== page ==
Now, let me comment for a moment on the Department of Motor Vehicles. the DMV stacks the deck in its favor. I had a clean driving record until I moved here. However, due to the DMV's policies, I could not have more than so many positive points. So, if you've had a lifetime of clear and safe driving, you are lumped into the same category as the same knuckleheads who just cleared up their street racing points by going to driver improvement class. Ironic, right? Anyway, that's the game they play, and they don't play fair. Next, I've taken a driver improvement class twice in the past four years and the DMV has failed to credit me with the plus points on both occasions. Their policies are unpublished. They are not forthcoming. They point the finger at the Judicial branch and say we won't give you the points if the Judge mandated your attendance. Pardon me? Exactly where can I find this in printed literature? If you go back to the Judge, he'll laugh and say he doesn't care about points. The cop laughs. The insurance company laughs. Everyone's laughing on the way to the bank at your expense. Curiously, this past driver class, the instructor's first words were that speeding is about the dollars. Now, if that's not an honest opinion, I don't know what is. And, this instructor is a full-time LEO. See, I think what rubs me the wrong way is that we're playing a bit of a game (drivers, cops, Judges and insurance companies), but they won't tell you the true rules of it. Call me ignorant, but until I had a high-speed citation, I had NO idea that with a clean record, I could go to jail. And, I'm pretty . well acquainted with the law. You must take it upon yourself to dig through thousands of pages of possible infractions to understand the true consequences of your mistakes. That's not right. Frankly, I feel that they're using the fine print to administratively extract every last penny out of the offense.

    And, let me also comment on the quality of drivers today. It is exceedingly poor. Now, the DMV is charged with issuing licenses to drivers that are competent. However, in this country, we do not train them anywhere near enough. Driver's don't take this privilege seriously, either. Driver's seem only to find time to operate a motor vehicle between other more important tasks (reading, eating, smoking, singing, talking, prettying-up and so on). While I admit to occasionally speaking on a headset, I am virtually 100% concentrated on the road ahead of and around me. We issue licenses to anyone that can pass a poorly drafted exam and drive around the parking lot without running anyone over. That's not driver training.

    Forgive me this extended commentary and response. I predicted that many who respond will be critical of my driving and arguments. It's only fitting that you have the full picture. I'd like to reserve the right to make additional comments in my own defense, if necessary, in response to other "lectures".
     
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  8. dm_n_stuff

    dm_n_stuff Global Moderator
    Global Moderator Lifetime Rossa Owner

    Dec 10, 2003
    36,814
    Babcock Ranch, FL
    Full Name:
    Dave
    The "Or lie" was with tongue firmly planted in cheek.

    And I understand the issues involved with your problem. I also understand the desire to speed when the roads seem empty and the path clear.

    At least you're willing to pay the price. Take the ticket, do the school thing, but, remember every action has consequences, and your getting jammed on insurance is the direct result of your deciding that speeding is ok.

    Not that I'm unsympathetic. I think insurance is a scam to begin with, and that many insurance companies are passing on the risk costs of bad drivers to good drivers, even if they dump those same "bad" drivers regularly.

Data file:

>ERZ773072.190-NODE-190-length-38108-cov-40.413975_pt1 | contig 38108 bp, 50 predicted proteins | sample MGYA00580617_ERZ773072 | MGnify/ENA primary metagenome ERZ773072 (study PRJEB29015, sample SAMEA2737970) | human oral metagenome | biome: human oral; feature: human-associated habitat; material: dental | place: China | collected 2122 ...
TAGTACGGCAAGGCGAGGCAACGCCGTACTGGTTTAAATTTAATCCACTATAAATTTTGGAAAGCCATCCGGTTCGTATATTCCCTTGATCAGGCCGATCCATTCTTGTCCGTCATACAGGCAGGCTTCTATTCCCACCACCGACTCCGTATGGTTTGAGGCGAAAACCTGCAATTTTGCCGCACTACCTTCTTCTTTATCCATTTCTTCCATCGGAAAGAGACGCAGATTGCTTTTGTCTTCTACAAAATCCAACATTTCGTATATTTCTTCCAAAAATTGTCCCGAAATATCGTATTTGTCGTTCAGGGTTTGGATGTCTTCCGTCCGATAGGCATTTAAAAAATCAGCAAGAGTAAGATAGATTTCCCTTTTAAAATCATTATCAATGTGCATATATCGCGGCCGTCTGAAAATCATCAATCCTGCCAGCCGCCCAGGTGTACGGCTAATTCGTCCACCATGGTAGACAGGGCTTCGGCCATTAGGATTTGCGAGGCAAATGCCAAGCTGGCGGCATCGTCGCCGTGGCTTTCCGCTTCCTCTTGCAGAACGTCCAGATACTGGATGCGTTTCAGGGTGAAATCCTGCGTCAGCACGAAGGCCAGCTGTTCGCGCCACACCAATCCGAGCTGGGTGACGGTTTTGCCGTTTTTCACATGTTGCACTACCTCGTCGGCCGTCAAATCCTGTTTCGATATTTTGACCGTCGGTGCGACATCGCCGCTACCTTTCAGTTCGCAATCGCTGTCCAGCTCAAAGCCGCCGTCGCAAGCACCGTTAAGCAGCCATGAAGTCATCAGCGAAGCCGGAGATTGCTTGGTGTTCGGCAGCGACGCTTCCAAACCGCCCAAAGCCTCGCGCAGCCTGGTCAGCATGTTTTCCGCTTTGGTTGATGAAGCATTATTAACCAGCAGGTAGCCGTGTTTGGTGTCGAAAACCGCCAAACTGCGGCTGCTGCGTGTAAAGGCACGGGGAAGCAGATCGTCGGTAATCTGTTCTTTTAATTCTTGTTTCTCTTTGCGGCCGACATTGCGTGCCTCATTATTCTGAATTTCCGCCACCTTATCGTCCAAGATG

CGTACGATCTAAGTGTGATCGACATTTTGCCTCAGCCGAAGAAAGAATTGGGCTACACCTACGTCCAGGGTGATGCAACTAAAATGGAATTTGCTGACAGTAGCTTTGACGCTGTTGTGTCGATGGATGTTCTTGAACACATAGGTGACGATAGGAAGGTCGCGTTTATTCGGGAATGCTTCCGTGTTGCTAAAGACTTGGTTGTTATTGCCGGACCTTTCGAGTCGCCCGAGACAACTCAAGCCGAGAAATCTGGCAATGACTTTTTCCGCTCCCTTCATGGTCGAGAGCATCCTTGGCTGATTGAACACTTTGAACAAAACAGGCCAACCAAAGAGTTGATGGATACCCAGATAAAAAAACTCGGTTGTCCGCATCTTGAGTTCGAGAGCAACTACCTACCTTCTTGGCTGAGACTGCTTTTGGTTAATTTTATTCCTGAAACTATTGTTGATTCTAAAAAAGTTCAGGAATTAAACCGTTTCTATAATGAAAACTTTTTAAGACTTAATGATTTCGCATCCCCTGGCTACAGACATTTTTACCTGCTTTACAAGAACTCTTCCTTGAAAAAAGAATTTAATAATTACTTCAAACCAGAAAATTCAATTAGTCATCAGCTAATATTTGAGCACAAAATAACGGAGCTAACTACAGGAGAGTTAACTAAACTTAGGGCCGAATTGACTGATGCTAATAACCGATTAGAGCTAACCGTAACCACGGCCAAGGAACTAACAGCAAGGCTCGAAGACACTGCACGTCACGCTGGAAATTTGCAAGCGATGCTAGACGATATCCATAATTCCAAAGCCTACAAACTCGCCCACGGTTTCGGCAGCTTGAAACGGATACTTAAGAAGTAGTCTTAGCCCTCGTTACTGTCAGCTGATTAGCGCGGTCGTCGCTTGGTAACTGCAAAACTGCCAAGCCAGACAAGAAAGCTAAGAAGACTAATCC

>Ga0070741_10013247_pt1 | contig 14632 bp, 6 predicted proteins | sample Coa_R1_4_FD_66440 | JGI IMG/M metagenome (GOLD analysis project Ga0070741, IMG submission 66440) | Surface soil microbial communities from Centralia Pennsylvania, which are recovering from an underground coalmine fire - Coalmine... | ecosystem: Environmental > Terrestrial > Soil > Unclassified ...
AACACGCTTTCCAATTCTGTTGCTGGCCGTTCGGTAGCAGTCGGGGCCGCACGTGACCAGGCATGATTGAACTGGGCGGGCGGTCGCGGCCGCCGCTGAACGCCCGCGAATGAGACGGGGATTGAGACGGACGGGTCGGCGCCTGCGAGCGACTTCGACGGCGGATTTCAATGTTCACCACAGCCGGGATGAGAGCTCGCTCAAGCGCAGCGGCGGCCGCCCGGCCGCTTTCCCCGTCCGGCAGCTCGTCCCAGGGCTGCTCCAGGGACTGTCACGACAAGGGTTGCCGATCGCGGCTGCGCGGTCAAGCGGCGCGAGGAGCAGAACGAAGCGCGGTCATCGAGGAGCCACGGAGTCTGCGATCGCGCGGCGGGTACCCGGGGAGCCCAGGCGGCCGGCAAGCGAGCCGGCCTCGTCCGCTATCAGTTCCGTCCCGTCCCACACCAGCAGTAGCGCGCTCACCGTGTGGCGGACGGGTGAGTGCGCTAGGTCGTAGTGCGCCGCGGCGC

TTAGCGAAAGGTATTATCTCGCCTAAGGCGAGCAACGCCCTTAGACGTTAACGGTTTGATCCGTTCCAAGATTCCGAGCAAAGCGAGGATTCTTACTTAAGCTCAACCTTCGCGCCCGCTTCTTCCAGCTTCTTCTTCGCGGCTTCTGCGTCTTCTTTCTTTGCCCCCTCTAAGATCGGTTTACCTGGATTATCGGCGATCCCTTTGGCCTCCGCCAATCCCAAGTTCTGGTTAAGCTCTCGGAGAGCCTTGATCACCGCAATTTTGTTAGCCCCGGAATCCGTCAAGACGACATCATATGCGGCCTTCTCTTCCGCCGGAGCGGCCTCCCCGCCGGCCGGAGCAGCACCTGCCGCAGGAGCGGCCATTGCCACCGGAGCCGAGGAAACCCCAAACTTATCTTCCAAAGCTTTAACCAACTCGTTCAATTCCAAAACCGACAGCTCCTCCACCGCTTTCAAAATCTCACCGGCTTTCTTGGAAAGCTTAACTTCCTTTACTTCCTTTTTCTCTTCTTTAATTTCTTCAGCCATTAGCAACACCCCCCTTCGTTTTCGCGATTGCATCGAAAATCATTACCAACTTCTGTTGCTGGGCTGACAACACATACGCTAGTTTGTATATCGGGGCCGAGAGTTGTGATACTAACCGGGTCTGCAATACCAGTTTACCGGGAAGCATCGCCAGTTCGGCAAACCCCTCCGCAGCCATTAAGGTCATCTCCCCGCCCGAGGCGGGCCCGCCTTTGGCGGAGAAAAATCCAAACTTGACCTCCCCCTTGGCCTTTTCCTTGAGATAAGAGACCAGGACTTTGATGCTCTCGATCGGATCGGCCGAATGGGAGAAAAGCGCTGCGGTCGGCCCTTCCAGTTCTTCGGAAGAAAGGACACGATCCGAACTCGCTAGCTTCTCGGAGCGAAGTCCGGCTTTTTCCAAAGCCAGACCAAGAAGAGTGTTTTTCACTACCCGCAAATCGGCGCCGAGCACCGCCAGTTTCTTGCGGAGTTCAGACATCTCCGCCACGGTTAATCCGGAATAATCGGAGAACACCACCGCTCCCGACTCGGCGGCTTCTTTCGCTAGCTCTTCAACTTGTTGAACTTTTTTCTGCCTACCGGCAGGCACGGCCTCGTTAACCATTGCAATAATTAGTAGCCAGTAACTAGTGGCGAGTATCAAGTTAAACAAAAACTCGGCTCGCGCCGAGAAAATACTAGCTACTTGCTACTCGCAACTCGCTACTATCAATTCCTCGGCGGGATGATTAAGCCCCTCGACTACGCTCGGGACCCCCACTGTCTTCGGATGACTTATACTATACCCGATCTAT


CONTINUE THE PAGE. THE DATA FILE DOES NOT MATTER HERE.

Good luck on you hunt.

    Dave
     
  9. dm_n_stuff

    dm_n_stuff Global Moderator
    Global Moderator Lifetime Rossa Owner

    Dec 10, 2003
    36,814
    Babcock Ranch, FL
    Full Name:
    Dave
    the argument above is negated by the argument below...

    Final answer is we have to drive within the limits of those around us, not our own limits, sucks, but that's the way it is.

    DM
     
  10. twoshort

    twoshort Rookie

    Jan 22, 2004
    10
  11. FarmerDave

    FarmerDave F1 World Champ
    Consultant

    Jul 26, 2004
    15,179
    Full Name:
    IgnoranteWest
    Cornerswell, are you the owner of the company which owns and operated the cars? If so, you may be able to do what's called (in TX at least) a Business Auto Policy which is an endorsement onto your commercial liability and property insurance package.
     
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  13. CornersWell

    CornersWell F1 Rookie

    Nov 24, 2004
    4,641
    Thanks to everyone who's suggested something to try. I have no doubt that I can obtain insurance (at whatever the cost), but I am always cost conscious.

    CW
     
  14. CornersWell

    CornersWell F1 Rookie

    Nov 24, 2004
    4,641
    Dave,

    Interesting comment about who's the most appropriate judge of what's "safe" in any given situation. Actually, I had forgotten to draft it into my previous long post, and remembered only after I was in a meeting later in the day. The very same point was made by the instructor of the NFS's Driver Improvement Course. And, the answer is: the driver! Surprised? I wasn't.

    Moreover, much responsibility is placed on the officer issuing the citation. They can choose to not do anything, issue a warning, issue a citation for a lesser offense or write you up for the full banana. I get the full banana each and every time. I could speculate on why that is, but it would only impeach the general law enforcement's credibility. That's not my goal here.

    I realize the world isn't a fair place (women cry and sometimes get off, for example). An acquaintance was caught and cited for over 150mph in this state. It was the third highest issued citation here. I'm not going to pass judgement on his driving, but the point is that he lucked out when the officer quit the force before the second court date. He got VERY lucky. Some are, some aren't. I guess I fall in the latter category as I have yet to have an administrative error or strange circumstances lean in my favor.

    Let me go off on a tangent for just one second about my acquaintance. At the time of the first court date, the courtroom was packed with interested attorneys to find out the sentence. As is common in these cases, my acquaintance's attorney asked for a continuance (which was granted, by right). The Judge, though, was INCREDULOUS that this defendant was free without bail. He was ready to lock him up on the spot. Well, you know the outcome of the case: no witness = dismissal of all charges. Amusing anecdote!

    I'm still waiting for my good Karma to come along, I guess. Cheers and Happy Holidays to you all,

    CW